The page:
Nikon 18-55mm Zoom lens
Now I know that kit lenses supplied with many DSLRs are certainly not top-end lenses, but generally they give pretty good results and represent excellent value for money.
Such is the case with the Nikon 18-55mm zoom that came with my Nikon D5100, but I have noticed recently that photos taken with this body/lens combination started to appear soft and not all of the image was in focus a lot of the time.
Then I noticed that the focus barrel on the lens was suffering from some serious wobble. Over time the wobble was so bad I thought I might be able to use it as a tilt-shift lens! There was also a slight rattling sound coming from somewhere inside the lens.
Suspecting the worst I saw dollar signs flashing in front of my eyes thinking I would have to buy a new lens.
But sanity prevailed and a Google search suggested that it is not an uncommon fault with the 18-55 zoom amongst others, and better still there is an easy fix for the problem..
So I am indebted to Stephen Villagrasa who posted this video on YouTube showing how to put things back to normal.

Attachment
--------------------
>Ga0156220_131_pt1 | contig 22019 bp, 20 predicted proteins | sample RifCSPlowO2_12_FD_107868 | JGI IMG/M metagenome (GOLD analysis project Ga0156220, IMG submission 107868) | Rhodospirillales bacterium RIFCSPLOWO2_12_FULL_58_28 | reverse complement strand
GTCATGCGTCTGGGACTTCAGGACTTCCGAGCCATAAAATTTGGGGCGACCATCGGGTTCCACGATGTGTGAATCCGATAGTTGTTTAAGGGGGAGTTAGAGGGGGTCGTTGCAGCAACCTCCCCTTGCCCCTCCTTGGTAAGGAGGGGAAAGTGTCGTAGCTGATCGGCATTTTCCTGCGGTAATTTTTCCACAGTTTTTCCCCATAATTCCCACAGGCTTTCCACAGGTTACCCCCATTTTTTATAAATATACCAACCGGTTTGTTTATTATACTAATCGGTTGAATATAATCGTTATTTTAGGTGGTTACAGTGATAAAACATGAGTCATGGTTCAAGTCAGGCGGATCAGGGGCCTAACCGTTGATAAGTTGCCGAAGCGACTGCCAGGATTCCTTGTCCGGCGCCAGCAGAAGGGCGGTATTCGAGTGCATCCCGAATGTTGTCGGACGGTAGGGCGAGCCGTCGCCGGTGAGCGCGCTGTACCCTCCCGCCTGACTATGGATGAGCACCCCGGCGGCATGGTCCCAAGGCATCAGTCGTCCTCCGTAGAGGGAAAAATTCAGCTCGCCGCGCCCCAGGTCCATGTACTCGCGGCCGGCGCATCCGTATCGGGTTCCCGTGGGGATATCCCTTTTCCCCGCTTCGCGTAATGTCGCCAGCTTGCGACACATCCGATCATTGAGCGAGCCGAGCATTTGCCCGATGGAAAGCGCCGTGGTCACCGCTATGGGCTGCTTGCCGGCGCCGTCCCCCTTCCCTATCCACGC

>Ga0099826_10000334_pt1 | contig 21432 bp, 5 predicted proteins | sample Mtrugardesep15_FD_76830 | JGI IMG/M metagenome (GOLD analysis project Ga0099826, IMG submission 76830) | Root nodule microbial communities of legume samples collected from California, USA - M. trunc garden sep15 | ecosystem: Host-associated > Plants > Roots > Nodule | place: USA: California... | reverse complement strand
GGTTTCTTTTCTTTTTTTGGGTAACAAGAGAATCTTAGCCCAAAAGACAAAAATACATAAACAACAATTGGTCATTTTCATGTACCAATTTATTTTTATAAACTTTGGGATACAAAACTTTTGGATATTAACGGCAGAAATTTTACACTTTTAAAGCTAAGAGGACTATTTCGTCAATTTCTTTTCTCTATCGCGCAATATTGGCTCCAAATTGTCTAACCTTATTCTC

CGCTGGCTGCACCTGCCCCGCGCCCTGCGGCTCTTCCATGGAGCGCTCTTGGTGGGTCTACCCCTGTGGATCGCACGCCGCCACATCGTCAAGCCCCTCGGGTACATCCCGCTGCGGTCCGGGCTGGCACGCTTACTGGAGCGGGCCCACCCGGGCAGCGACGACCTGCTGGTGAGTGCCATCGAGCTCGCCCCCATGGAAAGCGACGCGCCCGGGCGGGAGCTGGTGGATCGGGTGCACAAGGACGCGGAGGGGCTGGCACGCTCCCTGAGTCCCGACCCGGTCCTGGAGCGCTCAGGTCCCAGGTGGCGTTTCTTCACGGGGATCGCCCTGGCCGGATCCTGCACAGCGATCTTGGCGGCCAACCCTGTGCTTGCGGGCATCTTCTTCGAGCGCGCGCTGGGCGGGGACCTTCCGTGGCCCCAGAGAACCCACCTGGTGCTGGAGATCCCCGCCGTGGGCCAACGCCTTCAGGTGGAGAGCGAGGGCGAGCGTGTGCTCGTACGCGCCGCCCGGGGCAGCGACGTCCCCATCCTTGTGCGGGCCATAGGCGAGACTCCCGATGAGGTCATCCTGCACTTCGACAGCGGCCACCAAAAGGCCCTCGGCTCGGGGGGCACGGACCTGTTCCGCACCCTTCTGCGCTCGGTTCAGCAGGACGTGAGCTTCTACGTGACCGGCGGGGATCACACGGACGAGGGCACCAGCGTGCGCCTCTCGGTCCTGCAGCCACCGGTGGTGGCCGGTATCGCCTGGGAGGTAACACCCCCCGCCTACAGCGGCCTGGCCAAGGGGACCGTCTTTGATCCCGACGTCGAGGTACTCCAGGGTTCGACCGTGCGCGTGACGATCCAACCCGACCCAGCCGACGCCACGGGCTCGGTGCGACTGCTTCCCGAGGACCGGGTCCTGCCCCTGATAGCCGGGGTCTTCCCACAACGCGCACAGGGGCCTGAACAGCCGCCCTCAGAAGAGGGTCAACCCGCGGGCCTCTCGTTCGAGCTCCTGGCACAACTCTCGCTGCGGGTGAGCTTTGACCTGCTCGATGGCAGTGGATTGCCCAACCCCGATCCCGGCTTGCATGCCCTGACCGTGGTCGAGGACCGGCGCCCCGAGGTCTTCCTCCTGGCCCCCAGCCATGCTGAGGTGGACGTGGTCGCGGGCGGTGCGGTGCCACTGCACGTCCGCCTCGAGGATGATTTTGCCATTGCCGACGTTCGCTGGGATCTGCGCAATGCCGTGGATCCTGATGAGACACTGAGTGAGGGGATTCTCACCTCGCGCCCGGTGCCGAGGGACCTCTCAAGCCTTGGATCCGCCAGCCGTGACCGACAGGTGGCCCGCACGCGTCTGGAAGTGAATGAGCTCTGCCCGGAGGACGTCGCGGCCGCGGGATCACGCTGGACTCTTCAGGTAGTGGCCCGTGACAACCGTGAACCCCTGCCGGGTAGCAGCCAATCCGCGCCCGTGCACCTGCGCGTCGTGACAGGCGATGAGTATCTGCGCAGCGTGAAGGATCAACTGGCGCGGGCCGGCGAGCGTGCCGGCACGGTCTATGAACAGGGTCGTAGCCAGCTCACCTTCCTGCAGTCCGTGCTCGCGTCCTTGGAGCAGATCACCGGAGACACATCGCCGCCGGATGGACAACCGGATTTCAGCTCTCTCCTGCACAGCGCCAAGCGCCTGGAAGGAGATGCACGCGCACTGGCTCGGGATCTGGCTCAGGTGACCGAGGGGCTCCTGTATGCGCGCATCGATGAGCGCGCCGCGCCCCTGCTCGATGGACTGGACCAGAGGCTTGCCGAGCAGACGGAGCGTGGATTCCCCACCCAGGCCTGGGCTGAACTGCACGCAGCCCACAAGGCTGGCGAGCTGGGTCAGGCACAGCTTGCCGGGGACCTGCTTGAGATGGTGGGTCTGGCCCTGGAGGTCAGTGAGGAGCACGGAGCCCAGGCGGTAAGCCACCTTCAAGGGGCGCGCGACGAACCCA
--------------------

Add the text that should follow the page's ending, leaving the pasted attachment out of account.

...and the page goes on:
Being a dismal damp and cold day today, I decided to sit down and crack the lens open and put it to rights. It took me all of ten minutes! And after the quick repair, both the zoom and focus functions are working much more smoothly than they were.
A few photos taken from our front porch show that the lens now appears to be working normally. Yay!
This last pair of images – taken at the wide 18mm setting – show before and after photos of the view looking across to the park from our front door, plus the effect o using Luminar 3 for image adjustment/correction.
[twenty20 img1=”4895″ img2=”4891″ offset=”0.5″]
It never ceases to amaze me how well modern image processing software can compensate for lens distortion.
All corrections/adjustments were made to RAW files (Nikon’s RAW files are NEF files) using Luminar 3 – an inexpensive package I love and highly recommend.